Psaropouli is a perfect summer destination that combines the beauty of the mountains and the seaside. It has long been a popular resort for those seeking tranquility during their vacations.
However, the wildfires that occurred here in the summer of 2021 made the situation much more difficult. As the landscape gradually recovers and tourism returns, North Evia finds itself at the center of local and national initiatives. Travelers are now encouraged to be part of the solution rather than contributing to the problem by making holiday choices that make a positive impact.
I had the privilege of filming the first episode of Savor Greece, Season One, in Psaropouli just a few days before the devastating wildfires of 2021. During my time there, I met wonderful people who warmly invited us into their homes and businesses.
Psaropouli is located in the Artemisio municipality, near the northernmost point of eastern Evia. It is one of the most stunning villages in the area, attracting numerous tourists. With its 4 kilometers long shoreline, featuring sandy and pebbly beaches, clear waters, and a rich seabed, it is a must-visit destination.
Despite its small size, the village’s picturesque stone houses and hospitable residents make it incredibly charming. You can enjoy delicious food at the beachfront taverns and restaurants that offer breathtaking views of the sea. For your accommodation, there are beautiful hotels and rental rooms to choose from.
As you stroll along the waterfront, you’ll be enchanted by flower-filled courtyards, a noble atmosphere, and traditional fish tavernas. The squares adorned with plane trees and the tavernas specializing in meze, tsipouro, and ouzo create an island-like ambiance.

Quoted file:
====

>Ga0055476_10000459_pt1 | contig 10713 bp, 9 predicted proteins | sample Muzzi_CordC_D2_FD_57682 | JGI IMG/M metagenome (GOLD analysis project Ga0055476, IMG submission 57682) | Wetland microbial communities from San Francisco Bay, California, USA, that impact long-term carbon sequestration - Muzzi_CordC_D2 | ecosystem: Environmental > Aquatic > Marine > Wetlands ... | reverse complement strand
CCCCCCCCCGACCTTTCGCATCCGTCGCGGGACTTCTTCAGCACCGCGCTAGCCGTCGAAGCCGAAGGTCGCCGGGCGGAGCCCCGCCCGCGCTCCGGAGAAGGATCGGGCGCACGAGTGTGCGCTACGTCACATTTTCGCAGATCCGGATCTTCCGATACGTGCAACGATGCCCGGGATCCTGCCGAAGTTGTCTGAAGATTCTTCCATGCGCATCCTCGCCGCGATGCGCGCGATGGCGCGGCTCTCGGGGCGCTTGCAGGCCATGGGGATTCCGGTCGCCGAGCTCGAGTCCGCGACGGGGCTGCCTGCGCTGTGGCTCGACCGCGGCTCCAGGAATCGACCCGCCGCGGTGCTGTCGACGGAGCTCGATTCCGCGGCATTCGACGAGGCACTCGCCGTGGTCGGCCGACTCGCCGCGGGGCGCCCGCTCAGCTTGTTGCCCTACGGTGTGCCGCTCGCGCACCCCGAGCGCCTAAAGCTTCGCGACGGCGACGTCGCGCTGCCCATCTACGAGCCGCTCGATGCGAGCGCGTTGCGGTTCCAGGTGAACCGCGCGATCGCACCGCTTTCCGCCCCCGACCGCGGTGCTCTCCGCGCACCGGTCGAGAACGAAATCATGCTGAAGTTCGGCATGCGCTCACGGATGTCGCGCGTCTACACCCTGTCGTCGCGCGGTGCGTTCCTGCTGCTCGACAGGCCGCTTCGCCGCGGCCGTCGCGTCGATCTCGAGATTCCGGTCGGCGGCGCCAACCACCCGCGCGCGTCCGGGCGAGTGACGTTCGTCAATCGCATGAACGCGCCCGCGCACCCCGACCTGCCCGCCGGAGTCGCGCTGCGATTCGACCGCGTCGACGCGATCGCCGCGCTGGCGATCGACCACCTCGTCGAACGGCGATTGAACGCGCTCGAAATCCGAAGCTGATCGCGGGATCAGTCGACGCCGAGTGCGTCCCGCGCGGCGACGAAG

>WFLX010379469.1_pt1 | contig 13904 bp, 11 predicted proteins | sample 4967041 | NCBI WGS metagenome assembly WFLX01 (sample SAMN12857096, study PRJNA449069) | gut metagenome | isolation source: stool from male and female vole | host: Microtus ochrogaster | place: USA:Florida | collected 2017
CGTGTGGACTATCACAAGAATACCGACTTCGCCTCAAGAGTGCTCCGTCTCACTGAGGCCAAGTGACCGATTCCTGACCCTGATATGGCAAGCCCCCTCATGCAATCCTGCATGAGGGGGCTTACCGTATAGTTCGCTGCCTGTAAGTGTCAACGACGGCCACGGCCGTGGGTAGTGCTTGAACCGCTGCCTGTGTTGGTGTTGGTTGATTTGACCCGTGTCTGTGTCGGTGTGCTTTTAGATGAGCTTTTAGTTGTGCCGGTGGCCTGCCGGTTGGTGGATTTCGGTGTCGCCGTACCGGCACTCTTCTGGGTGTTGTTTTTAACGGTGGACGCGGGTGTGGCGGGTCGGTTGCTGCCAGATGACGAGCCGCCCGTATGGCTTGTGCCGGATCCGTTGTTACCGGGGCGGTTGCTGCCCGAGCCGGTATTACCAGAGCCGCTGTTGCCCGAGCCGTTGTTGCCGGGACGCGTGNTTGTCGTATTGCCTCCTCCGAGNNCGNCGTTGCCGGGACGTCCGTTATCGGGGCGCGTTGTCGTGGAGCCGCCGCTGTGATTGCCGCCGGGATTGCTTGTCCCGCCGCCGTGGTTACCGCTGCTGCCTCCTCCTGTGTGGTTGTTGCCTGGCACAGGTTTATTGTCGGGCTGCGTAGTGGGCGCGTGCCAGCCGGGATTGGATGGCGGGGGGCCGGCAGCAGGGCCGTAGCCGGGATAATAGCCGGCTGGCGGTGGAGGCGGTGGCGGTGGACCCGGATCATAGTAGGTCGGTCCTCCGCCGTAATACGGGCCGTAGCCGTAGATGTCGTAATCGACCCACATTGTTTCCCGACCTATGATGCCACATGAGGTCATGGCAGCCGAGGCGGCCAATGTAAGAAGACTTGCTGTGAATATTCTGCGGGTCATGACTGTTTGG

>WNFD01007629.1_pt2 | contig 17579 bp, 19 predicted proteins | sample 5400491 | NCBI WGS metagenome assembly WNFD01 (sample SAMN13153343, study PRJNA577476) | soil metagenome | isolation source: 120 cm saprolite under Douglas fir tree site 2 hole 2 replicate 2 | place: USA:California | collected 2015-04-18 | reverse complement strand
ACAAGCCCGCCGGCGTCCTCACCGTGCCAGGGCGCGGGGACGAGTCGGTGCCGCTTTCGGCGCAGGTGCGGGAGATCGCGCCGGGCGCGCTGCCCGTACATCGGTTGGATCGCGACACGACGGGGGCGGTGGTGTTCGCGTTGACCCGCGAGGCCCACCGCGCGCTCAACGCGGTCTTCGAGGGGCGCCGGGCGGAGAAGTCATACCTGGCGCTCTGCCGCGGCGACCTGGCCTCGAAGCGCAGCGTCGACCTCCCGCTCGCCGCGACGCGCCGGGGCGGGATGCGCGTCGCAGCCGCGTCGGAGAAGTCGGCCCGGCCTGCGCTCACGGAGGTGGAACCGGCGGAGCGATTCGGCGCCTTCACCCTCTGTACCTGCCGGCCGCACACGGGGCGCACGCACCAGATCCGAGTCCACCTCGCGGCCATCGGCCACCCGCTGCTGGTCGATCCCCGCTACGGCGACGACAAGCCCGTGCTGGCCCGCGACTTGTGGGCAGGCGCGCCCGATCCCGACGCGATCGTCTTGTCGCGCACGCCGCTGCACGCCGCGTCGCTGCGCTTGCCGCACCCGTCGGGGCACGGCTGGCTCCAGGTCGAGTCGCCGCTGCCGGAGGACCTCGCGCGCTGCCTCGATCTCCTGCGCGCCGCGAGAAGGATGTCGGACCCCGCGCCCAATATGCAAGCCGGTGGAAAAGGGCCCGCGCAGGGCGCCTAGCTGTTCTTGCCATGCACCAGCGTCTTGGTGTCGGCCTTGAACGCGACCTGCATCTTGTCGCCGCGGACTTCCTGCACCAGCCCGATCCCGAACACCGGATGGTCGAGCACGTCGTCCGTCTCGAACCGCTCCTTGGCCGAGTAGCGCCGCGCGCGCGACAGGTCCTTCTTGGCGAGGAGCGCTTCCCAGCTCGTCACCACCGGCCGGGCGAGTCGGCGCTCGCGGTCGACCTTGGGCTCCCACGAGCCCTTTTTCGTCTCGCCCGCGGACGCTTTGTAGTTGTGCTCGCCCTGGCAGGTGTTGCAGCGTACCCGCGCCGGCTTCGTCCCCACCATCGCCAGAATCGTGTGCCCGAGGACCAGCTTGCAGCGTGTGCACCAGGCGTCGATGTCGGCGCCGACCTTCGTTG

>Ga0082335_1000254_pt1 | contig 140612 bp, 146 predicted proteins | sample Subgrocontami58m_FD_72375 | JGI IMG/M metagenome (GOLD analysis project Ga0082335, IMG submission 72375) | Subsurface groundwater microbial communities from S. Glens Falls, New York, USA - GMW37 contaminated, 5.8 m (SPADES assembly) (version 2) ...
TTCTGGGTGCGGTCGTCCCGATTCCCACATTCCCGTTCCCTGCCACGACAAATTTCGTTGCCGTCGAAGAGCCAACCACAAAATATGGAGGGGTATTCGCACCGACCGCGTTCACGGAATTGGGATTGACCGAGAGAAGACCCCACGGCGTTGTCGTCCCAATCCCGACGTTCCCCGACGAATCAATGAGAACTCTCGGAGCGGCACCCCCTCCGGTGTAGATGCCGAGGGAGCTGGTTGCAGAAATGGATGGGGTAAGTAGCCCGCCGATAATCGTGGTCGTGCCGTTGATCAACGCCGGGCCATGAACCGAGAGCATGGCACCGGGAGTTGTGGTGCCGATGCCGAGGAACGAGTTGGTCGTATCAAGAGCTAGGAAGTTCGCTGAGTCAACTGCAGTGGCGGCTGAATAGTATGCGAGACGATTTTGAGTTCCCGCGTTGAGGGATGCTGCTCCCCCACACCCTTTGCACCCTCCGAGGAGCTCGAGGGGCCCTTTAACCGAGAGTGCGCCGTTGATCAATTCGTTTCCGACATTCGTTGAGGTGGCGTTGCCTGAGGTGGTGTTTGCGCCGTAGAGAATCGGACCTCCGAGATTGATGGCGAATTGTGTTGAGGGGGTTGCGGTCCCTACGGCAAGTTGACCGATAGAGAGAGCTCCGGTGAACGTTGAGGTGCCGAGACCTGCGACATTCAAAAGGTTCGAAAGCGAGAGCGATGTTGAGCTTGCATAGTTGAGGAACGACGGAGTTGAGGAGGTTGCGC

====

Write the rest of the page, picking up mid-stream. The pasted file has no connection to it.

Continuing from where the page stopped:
One of the highlights of my visit was to eat one of my favorite summer dishes, “Yemista,” prepared by Joanna at her restaurant, “O Psaras.”
The uniqueness of this dish was not only that it was cooked in a wood-burning oven, by the help of her husband Dimitri.
But also by using local vegetables sourced from Christo and Anna’s nearby organic farm—a true farm-to-table experience.
Another memorable experience was when Dimos took me on his fishing boat, accompanied by his father, to catch our dinner. Later, at their tavern, “The Ouzeri of Harris”
Dimos mother, Vaso, and his aunt, Sofia, prepared the delicious fish we caught. It was a delightful sea-to-table experience that left me longing for more.
A unique beach nearby is the sandy Agios Nikolaos at Elinika, with a small island within swimming distance from the shore. It is home to the Agios Nikolaos church, and the water there is crystal clear.
On the day I visited, it happened to be one of the hottest days in August, causing the sea to warm up to tropical temperatures.
This created perfect conditions for the mesmerizing SALOUFES, a type of jellyfish that appeared along the shores for a couple of days. I discovered that they are harmless and actually beneficial to the marine ecosystem.
Psaropouli has something to offer people of all ages, and you would never believe that you are only 2-4 hours away from Athens.
During the summer, you can even take a daily excursion to Skiathos Island by boat, departing from Psaropouli’s port.
My hope for this beautiful place is that visitors will contribute to its restoration and help bring it back to its original beauty before the wildfires struck. By supporting and visiting Psaropouli, we can make a difference.
If you would like to learn more about how to make Psaropouli or the surrounding area your vacation destination, please feel free to contact me at email@example.com, and I will gladly provide you with further information.
Watch a video of Psaropouli here